Informacion economica sobre Cuba

Posted on Tuesday, 10.01.13

Cuba faces challenges in push to end dual currency
BY PETER ORSI
ASSOCIATED PRESS

HAVANA — Cuba is the only country in the world that mints two national
currencies, a bizarre system that even President Raul Castro
acknowledges is hamstringing the island’s socialist economy and must be
scrapped.

Exactly how to do that is the problem.

Months after Castro made currency unification a centerpiece of a
forceful address to parliament, no details have been made public. But a
pilot program operating under the radar might hold clues to a way out.

Since the system was created in 1994, most islanders have been paid in
national pesos worth 24 to the dollar in exchange houses, while tourists
and the Cubans who attend to them receive a much more valuable peso
pegged at 1-to-1 with the U.S. greenback.

The imbalance means doctors and physicists can make more money driving
taxis or renting rooms than they can working in the professions for
which they spent years preparing. In his July speech, Castro denounced
the setup as having a warping effect on the economy and society in general.

Shaking up the dual currency system risks spiking inflation and creating
new winners and losers, always dangerous on an island that embraces the
goal of egalitarianism. It would also force a change in accounting rules
that would eliminate a huge subsidy to state-run enterprises at a time
when cash is so short.

But there are signs that change is coming, and hints at how the value of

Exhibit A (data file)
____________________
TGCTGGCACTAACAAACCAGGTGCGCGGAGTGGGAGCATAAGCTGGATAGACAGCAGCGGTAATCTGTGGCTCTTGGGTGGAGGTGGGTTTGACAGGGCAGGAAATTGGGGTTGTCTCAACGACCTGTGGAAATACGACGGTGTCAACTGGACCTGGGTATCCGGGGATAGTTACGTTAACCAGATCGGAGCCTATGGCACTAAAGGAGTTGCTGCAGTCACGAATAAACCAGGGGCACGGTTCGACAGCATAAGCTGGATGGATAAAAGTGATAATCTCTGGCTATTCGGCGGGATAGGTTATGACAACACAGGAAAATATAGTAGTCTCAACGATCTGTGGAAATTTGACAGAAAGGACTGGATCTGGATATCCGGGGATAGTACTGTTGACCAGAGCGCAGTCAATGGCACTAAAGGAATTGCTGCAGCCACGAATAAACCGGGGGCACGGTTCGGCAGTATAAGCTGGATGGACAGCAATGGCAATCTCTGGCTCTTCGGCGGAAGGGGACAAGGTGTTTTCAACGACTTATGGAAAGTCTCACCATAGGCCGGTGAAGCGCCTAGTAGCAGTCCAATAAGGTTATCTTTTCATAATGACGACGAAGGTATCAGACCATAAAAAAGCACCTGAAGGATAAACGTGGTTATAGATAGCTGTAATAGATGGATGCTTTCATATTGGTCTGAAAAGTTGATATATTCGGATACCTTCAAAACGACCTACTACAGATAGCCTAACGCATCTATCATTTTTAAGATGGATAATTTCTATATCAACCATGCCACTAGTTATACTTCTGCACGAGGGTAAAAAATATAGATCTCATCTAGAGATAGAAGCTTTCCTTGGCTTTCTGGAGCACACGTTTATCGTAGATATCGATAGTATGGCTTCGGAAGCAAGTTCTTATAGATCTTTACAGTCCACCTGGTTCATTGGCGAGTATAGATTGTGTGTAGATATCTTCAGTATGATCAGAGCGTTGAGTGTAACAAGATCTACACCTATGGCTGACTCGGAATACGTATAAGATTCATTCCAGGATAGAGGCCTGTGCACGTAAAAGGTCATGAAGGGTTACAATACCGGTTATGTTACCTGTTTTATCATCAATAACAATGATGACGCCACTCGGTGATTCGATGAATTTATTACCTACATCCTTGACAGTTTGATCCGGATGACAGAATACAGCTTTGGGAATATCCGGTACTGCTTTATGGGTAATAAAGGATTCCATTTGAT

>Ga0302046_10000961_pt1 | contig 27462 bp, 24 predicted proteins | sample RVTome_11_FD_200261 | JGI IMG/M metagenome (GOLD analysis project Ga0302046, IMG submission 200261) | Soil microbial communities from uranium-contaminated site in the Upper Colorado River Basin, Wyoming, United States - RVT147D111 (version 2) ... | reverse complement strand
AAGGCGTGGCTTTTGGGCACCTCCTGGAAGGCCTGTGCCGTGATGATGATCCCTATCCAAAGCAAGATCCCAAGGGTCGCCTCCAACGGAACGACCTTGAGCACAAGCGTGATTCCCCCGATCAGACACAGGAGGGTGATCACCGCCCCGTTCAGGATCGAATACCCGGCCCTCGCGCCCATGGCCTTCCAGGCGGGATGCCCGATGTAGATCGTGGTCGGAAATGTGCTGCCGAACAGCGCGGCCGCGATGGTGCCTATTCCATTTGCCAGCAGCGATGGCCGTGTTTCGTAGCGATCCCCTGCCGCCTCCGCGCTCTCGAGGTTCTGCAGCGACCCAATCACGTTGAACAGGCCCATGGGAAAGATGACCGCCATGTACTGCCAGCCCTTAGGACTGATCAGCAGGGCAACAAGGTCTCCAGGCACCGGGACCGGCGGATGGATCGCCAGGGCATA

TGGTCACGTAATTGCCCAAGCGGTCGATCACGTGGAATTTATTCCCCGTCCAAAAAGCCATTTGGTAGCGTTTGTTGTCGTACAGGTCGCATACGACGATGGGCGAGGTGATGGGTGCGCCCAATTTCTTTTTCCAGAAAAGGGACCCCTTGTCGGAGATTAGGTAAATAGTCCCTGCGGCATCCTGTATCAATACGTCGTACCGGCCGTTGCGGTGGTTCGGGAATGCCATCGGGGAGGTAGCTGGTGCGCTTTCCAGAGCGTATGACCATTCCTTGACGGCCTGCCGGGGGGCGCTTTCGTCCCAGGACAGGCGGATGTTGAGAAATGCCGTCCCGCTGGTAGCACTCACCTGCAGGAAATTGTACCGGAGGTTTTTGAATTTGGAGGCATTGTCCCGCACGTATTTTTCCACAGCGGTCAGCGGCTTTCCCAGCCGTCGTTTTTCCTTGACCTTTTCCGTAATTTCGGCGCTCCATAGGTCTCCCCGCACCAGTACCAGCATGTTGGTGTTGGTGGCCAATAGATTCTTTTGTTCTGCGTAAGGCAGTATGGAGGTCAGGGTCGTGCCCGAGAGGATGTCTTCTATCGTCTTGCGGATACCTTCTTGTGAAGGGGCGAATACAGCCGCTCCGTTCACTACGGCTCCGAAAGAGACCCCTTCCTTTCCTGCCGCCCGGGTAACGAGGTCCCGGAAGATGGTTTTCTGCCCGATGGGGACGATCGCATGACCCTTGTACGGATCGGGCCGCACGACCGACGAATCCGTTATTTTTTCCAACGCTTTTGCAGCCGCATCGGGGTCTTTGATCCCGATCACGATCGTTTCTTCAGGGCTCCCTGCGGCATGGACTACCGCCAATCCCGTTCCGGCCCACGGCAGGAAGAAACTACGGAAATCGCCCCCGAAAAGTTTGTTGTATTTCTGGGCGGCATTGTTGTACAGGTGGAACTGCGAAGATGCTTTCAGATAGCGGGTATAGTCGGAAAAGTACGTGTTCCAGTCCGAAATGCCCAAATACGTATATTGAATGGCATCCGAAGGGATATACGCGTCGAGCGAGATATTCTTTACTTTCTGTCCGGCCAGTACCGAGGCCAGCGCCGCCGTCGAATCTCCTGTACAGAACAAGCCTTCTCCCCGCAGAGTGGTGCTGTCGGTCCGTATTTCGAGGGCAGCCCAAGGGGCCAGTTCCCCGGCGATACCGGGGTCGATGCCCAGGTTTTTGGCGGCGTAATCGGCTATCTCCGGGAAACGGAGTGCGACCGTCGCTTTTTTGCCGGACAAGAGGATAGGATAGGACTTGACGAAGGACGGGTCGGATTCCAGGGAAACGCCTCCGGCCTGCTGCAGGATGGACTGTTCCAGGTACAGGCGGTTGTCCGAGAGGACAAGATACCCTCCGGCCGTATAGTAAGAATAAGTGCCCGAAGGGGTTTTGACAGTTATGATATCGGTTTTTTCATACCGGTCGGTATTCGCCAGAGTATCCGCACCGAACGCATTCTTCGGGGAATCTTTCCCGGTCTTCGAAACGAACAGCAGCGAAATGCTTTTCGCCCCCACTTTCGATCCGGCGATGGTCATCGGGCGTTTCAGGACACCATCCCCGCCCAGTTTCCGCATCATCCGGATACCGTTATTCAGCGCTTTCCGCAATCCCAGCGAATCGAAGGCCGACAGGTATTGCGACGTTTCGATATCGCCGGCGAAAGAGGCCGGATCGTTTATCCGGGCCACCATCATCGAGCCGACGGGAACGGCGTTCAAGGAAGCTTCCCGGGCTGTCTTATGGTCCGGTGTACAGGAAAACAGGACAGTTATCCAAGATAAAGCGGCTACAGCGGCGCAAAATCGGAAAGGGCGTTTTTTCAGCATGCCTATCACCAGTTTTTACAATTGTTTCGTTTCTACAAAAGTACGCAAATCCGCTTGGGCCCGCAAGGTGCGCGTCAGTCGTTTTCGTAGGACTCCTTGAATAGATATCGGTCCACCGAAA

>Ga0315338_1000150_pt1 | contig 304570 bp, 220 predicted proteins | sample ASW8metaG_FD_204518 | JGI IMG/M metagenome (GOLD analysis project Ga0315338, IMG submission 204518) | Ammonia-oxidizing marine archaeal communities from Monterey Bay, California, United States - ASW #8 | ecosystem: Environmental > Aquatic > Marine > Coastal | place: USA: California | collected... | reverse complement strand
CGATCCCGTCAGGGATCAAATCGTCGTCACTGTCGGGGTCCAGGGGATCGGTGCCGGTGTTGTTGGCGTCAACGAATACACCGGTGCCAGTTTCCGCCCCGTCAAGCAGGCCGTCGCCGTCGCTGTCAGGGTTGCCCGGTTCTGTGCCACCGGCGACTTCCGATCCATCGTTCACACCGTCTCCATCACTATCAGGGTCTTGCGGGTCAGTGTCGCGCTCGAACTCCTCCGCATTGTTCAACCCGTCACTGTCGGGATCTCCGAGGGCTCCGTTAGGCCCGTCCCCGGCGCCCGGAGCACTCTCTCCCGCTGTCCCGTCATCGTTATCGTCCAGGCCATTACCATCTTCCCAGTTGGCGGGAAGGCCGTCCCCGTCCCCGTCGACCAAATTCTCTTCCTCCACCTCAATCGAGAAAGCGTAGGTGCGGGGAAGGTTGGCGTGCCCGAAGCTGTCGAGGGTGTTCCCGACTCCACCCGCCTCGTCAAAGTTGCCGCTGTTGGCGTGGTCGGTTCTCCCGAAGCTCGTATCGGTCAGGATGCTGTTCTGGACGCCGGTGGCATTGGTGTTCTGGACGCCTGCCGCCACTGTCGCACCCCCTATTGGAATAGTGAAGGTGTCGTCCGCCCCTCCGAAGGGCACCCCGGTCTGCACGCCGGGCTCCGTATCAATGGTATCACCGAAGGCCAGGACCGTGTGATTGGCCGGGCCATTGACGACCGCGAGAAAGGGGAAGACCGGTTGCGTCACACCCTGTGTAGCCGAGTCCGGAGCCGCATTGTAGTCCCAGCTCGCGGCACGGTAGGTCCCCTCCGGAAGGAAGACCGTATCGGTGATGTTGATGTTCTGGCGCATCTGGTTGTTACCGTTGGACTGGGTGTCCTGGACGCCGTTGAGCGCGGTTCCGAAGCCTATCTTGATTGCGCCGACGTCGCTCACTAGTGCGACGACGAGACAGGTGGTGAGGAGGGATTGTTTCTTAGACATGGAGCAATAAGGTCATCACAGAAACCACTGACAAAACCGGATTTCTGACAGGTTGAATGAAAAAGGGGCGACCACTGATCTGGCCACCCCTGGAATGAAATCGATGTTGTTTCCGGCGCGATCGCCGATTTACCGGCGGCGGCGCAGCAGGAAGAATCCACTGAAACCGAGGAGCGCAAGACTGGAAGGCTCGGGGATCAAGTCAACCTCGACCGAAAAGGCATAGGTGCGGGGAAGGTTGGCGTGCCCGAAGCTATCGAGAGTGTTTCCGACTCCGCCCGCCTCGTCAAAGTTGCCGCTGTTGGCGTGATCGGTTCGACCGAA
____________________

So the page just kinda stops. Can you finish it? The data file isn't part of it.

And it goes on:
the currencies might meet in the middle.

Pavel Vidal, a former Cuban Central Bank economist now at Colombia’s
Javeriana University, told The Associated Press that a pilot program is
being launched with select state businesses operating at a 10-to-1
exchange rate.

The businesses are in key sectors such as sugar, hotels and
non-agricultural cooperatives. There has been no mention in the official
media, but Vidal said it is happening and it’s a good step.

“I think it’s great because the elimination of the double currency must
be gradual,” he said.

Even incremental change may be tough to pull off, and requires the
unraveling of Byzantine accounting practices that effectively allow
state companies to purchase dollars at a fraction of what ordinary
Cubans pay for them.

While the rate in exchange houses is 24 pesos to 1 convertible peso, or
CUC, the Cuban government treats them as equal in official accounts,
meaning state entities are getting them at a 1-to-1 subsidized rate.

“Whoever is getting these dollars at one-to-one is doing well, and
that’s the official sector,” said Rafael Romeu, former president of the
U.S.-based Association for the Study of the Cuban Economy.

Despite reforms under Raul Castro, the state still may be too
inefficient to quit the subsidy cold-turkey.

“They would be basically confronting their budget constraint in a
serious way, and I don’t think they are ready to do that,” Romeu said.
“They would have to cut a lot of social services.”